N.R. SMITH, Circuit Judge

Plaintiffs Alexander Graham-Sult and David Graham appeal the district court's disposition of: (1) a motion to dismiss; (2) a special motion to strike under California's anti-SLAPP statute; and (3) related attorney's fees awards.

We affirm the disposition of the motion to strike in part and reverse in part. Striking Plaintiffs' conversion and unjust enrichment claims against Nicholas Clainos was erroneous, because: (a) taking possession of personal property, (b) preparing and executing an assignment of intellectual property following a probate court's final order, and (c) receiving consideration for stock sold after a probate court entered its final order, are not protected activities.

Striking Plaintiffs' breach of fiduciary duty claim against Clainos was also erroneous. Even though the conduct underlying this claim was protected activity, nothing in this record suggests Plaintiffs will not be successful on the merits when pursuing Clainos's alleged (a) self-dealing, (b) failure to exercise due care in handling probate estate assets, and (c) secret transfer of intellectual property to an entity defendant purchased.

We then turn to the district court's disposition of a motion to dismiss certain claims against William Sagan, Norton LLC, and Bill Graham Archives, LLC (collectively, the "BGA Defendants"). We conclude that Plaintiffs sufficiently alleged claims for conversion, copyright infringement, and declaratory relief against the BGA Defendants, and that dismissing those claims was erroneous.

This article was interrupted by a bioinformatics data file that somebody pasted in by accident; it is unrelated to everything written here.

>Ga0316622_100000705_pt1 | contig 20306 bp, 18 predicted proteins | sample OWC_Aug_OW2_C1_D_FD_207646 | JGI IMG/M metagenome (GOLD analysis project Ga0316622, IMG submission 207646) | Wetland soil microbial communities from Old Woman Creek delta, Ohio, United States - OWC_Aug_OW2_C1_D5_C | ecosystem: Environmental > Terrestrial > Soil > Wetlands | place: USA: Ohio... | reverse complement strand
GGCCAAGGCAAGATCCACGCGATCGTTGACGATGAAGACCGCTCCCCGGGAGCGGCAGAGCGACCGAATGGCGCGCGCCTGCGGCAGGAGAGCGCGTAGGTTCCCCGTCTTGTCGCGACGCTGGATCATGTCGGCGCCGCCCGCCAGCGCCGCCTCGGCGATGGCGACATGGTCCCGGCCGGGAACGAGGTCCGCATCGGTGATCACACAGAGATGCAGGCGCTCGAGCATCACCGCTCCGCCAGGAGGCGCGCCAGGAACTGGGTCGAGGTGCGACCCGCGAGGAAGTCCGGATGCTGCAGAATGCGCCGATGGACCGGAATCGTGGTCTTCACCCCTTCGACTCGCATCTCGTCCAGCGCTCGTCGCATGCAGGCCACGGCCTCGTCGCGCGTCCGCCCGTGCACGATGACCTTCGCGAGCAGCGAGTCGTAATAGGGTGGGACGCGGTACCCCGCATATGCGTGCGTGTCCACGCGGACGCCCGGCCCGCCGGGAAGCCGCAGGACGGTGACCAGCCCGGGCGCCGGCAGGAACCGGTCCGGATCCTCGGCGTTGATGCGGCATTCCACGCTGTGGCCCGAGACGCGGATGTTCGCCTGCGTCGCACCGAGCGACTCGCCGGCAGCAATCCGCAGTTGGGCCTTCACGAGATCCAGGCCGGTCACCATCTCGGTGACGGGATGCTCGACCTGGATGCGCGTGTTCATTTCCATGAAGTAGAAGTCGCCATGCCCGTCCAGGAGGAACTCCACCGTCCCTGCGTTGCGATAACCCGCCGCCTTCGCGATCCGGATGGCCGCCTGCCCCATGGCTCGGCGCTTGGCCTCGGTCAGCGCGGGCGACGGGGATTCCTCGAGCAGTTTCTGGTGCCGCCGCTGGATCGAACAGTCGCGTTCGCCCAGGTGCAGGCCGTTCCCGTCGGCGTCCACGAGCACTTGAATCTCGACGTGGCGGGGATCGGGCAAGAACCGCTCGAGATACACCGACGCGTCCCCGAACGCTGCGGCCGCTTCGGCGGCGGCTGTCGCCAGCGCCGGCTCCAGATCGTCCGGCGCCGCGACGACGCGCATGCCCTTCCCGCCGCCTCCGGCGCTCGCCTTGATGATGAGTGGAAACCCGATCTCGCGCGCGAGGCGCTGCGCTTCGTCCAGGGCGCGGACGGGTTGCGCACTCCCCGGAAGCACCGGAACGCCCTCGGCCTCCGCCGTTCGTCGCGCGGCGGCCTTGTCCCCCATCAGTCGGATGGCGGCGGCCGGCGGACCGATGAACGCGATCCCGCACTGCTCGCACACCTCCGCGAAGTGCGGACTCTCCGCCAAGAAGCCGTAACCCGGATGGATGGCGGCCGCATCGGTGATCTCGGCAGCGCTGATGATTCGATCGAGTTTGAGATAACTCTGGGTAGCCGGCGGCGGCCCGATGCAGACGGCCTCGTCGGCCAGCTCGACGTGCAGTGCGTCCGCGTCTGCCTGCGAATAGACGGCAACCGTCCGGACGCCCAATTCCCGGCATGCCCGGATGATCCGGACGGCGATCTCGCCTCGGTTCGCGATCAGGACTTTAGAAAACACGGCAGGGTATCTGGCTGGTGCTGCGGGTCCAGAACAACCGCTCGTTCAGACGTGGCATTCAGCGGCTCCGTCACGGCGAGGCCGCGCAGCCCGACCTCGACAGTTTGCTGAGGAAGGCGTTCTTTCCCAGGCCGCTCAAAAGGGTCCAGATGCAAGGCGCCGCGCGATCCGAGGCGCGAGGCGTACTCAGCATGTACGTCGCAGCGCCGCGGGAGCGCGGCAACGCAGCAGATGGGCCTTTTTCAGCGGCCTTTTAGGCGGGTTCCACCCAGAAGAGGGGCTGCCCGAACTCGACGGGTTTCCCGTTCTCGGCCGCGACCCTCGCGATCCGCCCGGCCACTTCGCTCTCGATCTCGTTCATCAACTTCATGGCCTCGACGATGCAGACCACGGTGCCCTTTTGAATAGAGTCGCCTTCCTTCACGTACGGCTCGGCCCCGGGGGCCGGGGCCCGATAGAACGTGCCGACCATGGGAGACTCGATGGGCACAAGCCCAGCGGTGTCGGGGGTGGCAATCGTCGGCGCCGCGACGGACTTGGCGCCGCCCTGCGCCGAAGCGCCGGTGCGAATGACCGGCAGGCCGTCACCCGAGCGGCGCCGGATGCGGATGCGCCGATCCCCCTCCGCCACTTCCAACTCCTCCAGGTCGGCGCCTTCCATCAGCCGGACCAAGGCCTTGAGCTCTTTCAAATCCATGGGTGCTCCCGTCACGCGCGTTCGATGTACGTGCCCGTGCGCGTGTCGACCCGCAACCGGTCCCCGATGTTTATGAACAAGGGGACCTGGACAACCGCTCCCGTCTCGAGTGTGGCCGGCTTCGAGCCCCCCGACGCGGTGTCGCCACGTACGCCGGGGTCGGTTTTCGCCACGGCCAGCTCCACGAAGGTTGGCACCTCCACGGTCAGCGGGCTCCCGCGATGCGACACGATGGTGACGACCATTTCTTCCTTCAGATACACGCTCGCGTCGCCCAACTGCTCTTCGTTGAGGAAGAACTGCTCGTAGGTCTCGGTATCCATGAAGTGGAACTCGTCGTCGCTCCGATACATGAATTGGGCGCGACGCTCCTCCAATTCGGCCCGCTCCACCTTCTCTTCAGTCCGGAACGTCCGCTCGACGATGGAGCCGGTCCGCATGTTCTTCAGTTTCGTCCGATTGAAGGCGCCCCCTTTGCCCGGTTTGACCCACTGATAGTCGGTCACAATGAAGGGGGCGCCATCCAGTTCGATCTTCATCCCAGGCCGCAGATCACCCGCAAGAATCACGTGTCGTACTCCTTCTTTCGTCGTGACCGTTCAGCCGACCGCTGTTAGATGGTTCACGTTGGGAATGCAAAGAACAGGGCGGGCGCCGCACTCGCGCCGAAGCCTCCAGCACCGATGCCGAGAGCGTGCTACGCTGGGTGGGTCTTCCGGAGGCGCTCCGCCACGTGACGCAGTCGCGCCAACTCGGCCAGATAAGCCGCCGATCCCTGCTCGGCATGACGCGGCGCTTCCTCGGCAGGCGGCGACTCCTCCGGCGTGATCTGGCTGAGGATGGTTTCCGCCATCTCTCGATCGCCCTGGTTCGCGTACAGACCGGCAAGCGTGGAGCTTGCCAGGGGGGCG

Consistent with these conclusions, we consider the underlying awards of attorney's fees. We vacate the post-motion-to-strike fee award to Clainos, as well as the post-motion-to-dismiss fee award to the BGA Defendants.

In all other respects, the district court's decision is affirmed.

FACTS & PROCEDURAL HISTORY

I. Background

The late Bill Graham ("Graham") successfully promoted rock and roll concerts in the San Francisco Bay Area and internationally. Graham died testate in 1991 when the helicopter (in which he was riding) crashed into a utility tower. Graham's will created individual trusts for his sons, Alexander Graham-Sult ("Alex") and David Graham ("David"), who were 14 and 23 years old respectively at the time of Graham's death. The will appointed Graham's friend and business partner, Nicholas Clainos, as the trustee of those trusts and the executor of the estate.[1] Richard Greene, through his law firm, provided Clainos legal counsel in his capacity as both executor of the estate and trustee of the trusts.

II. Procedural History

Graham's substantial estate was in probate for several years, but, on August 8, 1995, the probate court entered its final order of distribution. On October 27, 2010, Alex and David filed the instant lawsuit against: (1) Clainos; (2) the BGA Defendants; and (3) Greene and related individuals and entities, including Greene Radovsky Maloney Share & Hennigh LLP (Greene's law firm), and Linda McCall (another attorney with Greene's firm) (collectively, the "Greene Defendants").